THE BIG PINK KITE by Clyde Brion Davis


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When Davis writes about adolescents, he has a capacity for emotional probing which stirs the reader with a sense of authenticity and sincerity. This was true of The Newcomer, of the earlier Jeremy Bell, of his delightful anthology, The Eyes of Boyhood. But this time he has chosen to tell a tale of a railroad agent, a telegrapher on night duty in a small Missouri town, a good man, devoted to his wife and children, convinced that one of his sparetime inventions would pay off, conscientious to a fault. So when a bit of carelessness almost resulted in a railroad wreck, Paul's world crashed. Blackballed on any railroad, he went off to Kansas City to hunt a telegrapher's job-and the main part of this story concerns itself with his spiralling downward to lost identity in a hospital, ill unto death with double pneumonia -- his funds at rock bottom, his earnings a pittance as a press operator, his hopes of getting a telegrapher's job dimming as he tries to master a code he had never known and a typewriter he had never needed to use. Strangely at no moment in the book does this pitiful tale touch the reader's emotions -- nor does there emerge anything more than a shadowy sense of reality in Paul's saga. Where one should care profoundly about the tragedy of mediocrity, one reads with a sense of unreality and- let's confess it- indifference.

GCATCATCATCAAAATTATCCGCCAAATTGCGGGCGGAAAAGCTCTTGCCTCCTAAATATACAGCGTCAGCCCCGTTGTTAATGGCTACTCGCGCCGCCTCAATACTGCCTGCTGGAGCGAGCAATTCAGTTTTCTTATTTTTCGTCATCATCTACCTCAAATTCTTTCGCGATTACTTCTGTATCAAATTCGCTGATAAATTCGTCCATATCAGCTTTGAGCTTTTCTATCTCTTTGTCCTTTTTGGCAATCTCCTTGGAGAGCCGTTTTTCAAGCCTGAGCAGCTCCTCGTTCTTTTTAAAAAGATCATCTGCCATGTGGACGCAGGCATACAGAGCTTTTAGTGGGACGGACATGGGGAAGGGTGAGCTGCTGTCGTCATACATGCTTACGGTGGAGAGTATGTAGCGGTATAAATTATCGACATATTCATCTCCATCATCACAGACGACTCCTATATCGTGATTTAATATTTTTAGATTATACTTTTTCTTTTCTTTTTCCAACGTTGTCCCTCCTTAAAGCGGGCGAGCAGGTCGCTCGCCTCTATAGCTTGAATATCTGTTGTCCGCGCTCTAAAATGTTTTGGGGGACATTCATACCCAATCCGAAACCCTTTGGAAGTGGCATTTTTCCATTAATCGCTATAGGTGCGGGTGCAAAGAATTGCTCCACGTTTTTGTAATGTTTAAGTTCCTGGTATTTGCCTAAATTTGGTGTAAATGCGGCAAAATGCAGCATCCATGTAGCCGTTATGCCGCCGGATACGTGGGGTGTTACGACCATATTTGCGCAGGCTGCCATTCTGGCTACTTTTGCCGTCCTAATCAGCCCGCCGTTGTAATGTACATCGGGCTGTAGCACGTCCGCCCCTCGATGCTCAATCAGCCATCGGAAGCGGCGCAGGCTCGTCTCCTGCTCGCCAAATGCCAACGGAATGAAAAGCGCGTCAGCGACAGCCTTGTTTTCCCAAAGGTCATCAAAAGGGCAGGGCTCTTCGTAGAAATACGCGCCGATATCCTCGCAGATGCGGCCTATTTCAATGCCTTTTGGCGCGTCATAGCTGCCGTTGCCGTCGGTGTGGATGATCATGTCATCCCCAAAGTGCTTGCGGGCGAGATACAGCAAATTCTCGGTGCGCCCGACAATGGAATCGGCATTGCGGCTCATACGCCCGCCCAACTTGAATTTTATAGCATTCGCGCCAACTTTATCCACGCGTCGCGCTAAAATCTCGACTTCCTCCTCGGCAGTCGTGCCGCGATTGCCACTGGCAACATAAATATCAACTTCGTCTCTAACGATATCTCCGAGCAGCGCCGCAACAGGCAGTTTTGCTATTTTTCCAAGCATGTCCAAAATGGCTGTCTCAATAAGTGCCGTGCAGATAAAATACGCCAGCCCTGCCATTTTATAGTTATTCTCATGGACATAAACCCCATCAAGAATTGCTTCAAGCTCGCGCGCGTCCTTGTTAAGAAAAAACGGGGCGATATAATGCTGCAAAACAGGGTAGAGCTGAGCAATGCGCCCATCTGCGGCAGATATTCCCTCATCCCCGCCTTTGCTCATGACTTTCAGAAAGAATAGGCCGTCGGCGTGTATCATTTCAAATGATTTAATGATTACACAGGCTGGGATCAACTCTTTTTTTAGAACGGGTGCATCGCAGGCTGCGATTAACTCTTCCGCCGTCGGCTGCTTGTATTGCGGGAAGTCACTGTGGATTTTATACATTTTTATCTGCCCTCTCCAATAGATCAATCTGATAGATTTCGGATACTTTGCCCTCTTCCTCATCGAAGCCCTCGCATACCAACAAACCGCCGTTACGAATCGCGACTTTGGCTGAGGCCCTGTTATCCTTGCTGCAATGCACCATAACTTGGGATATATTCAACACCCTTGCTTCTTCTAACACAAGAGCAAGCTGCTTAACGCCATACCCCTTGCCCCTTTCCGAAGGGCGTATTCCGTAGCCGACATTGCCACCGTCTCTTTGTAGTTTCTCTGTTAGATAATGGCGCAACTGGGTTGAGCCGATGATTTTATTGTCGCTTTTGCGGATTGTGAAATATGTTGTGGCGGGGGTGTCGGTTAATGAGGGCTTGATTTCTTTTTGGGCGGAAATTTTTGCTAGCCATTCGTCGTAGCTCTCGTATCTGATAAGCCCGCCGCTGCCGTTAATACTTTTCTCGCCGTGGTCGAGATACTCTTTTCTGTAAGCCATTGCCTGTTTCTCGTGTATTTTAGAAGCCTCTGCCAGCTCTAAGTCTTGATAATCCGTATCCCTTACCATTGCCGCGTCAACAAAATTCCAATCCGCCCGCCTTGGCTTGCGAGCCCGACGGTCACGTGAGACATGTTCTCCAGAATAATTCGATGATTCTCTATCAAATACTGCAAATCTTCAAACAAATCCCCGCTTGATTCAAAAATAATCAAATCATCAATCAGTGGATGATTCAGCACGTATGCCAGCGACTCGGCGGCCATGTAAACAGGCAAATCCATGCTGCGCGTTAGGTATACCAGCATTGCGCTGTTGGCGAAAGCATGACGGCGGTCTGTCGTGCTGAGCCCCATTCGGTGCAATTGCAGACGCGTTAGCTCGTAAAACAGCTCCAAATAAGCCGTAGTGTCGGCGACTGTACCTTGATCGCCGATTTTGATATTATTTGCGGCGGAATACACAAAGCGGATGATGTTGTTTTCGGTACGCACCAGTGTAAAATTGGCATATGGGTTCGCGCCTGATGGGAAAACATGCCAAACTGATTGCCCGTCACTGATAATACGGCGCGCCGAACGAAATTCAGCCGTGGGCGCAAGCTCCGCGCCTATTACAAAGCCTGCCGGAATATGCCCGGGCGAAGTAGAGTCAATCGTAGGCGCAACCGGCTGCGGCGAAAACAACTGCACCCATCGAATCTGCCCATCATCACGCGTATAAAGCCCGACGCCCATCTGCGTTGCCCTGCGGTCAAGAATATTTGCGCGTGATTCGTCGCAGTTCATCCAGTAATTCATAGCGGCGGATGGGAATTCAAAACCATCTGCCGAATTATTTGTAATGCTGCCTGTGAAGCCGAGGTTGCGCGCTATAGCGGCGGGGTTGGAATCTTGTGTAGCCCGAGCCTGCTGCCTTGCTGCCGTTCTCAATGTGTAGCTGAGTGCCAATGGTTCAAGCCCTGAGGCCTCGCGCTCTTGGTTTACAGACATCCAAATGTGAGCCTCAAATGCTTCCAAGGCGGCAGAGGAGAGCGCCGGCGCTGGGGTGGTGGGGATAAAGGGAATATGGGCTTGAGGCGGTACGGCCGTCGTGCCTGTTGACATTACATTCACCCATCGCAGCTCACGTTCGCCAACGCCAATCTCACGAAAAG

Pub Date: April 21st, 1960
Publisher: John Day